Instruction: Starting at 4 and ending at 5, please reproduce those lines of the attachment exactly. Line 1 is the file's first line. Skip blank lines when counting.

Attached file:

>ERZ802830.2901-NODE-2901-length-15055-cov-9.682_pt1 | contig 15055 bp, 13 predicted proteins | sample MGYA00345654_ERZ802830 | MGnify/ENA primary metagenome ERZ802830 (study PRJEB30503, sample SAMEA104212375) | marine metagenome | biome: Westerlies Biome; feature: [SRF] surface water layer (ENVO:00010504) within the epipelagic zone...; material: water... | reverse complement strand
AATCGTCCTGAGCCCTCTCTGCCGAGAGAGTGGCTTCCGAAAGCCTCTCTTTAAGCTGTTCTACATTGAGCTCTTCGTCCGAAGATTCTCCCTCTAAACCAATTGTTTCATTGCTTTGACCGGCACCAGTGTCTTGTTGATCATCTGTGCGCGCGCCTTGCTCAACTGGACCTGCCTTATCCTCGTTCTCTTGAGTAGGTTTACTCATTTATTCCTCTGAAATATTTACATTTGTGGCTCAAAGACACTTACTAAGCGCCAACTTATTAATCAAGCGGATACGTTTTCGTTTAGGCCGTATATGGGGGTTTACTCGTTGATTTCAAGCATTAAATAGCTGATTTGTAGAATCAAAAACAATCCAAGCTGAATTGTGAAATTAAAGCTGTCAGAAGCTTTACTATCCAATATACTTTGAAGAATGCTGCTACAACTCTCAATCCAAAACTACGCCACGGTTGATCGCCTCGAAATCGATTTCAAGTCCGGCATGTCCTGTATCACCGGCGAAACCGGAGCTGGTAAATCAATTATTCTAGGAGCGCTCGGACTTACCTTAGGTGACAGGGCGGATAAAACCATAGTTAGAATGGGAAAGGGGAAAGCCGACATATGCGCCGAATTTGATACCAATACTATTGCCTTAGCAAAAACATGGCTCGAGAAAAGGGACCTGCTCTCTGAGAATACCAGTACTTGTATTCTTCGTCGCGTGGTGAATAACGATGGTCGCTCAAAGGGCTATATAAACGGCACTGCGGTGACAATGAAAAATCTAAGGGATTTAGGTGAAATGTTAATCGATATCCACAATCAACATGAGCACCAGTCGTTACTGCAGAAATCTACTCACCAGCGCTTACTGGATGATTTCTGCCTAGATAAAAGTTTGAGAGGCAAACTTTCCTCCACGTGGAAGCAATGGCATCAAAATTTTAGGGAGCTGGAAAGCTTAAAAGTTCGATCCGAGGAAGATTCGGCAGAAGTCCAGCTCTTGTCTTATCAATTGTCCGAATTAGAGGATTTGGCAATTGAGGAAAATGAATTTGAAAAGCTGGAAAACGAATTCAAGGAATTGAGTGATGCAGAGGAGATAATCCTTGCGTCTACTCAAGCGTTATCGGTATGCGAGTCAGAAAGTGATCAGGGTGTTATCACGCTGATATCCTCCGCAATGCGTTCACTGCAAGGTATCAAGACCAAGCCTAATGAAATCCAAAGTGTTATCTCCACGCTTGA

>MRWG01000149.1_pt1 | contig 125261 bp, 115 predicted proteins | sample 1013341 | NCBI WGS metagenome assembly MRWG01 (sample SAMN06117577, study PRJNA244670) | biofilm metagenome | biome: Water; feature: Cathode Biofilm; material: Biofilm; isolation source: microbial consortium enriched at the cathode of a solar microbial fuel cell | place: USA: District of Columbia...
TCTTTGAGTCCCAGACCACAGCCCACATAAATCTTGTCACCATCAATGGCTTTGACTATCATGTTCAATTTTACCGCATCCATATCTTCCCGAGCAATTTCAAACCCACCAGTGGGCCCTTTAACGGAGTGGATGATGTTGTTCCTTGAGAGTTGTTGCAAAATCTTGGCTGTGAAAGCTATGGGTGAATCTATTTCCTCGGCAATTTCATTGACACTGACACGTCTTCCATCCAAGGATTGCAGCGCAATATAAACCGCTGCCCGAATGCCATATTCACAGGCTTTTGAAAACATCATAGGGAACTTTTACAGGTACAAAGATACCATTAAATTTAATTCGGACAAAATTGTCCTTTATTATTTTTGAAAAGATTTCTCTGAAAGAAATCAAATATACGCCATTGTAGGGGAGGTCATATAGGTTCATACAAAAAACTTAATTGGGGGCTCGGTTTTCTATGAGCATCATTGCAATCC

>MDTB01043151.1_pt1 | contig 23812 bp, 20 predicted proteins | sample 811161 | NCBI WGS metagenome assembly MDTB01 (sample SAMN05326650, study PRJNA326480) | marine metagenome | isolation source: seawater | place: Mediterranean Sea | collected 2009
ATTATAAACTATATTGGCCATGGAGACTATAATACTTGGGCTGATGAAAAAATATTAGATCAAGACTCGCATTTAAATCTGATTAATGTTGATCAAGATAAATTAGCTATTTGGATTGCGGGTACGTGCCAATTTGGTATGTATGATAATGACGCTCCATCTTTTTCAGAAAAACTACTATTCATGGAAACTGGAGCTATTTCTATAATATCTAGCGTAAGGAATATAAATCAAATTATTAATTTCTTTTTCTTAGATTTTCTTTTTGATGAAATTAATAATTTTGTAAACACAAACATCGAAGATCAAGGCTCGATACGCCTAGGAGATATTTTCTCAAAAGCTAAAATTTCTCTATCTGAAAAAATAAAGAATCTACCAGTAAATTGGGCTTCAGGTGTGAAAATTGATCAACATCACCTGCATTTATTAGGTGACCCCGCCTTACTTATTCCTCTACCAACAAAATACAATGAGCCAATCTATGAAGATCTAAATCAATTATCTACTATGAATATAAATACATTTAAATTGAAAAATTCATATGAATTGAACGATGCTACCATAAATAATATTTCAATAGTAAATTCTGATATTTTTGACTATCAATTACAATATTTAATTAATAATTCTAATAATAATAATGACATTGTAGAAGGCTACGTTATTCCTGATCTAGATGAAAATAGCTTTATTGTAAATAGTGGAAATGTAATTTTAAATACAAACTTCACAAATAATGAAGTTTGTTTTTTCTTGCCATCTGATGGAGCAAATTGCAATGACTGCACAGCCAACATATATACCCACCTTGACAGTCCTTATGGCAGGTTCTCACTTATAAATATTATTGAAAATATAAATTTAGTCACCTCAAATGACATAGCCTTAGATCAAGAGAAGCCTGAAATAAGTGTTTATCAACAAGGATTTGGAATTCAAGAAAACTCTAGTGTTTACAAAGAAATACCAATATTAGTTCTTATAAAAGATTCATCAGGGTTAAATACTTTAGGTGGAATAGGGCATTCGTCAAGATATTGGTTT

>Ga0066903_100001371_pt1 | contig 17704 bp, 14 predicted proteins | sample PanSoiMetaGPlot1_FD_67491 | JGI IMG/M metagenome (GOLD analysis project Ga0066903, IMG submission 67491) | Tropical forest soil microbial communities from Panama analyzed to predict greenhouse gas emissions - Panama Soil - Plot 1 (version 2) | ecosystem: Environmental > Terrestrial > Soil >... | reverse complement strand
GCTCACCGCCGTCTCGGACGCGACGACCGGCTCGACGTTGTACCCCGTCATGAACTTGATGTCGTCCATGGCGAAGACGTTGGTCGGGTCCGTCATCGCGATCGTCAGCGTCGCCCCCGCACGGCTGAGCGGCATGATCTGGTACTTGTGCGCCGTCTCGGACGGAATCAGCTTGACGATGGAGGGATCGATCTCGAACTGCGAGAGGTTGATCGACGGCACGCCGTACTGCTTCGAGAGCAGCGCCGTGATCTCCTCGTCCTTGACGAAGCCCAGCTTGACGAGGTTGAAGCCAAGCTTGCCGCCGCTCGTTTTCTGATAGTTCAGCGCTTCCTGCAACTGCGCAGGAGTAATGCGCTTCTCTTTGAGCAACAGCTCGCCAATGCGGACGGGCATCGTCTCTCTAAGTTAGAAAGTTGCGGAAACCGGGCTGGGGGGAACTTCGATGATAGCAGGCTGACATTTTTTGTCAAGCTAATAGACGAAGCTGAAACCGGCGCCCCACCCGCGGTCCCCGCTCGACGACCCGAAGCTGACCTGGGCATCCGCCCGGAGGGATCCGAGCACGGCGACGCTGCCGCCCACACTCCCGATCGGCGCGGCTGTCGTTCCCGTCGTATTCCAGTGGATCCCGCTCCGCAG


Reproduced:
TCTTTGAGTCCCAGACCACAGCCCACATAAATCTTGTCACCATCAATGGCTTTGACTATCATGTTCAATTTTACCGCATCCATATCTTCCCGAGCAATTTCAAACCCACCAGTGGGCCCTTTAACGGAGTGGATGATGTTGTTCCTTGAGAGTTGTTGCAAAATCTTGGCTGTGAAAGCTATGGGTGAATCTATTTCCTCGGCAATTTCATTGACACTGACACGTCTTCCATCCAAGGATTGCAGCGCAATATAAACCGCTGCCCGAATGCCATATTCACAGGCTTTTGAAAACATCATAGGGAACTTTTACAGGTACAAAGATACCATTAAATTTAATTCGGACAAAATTGTCCTTTATTATTTTTGAAAAGATTTCTCTGAAAGAAATCAAATATACGCCATTGTAGGGGAGGTCATATAGGTTCATACAAAAAACTTAATTGGGGGCTCGGTTTTCTATGAGCATCATTGCAATCC

>MDTB01043151.1_pt1 | contig 23812 bp, 20 predicted proteins | sample 811161 | NCBI WGS metagenome assembly MDTB01 (sample SAMN05326650, study PRJNA326480) | marine metagenome | isolation source: seawater | place: Mediterranean Sea | collected 2009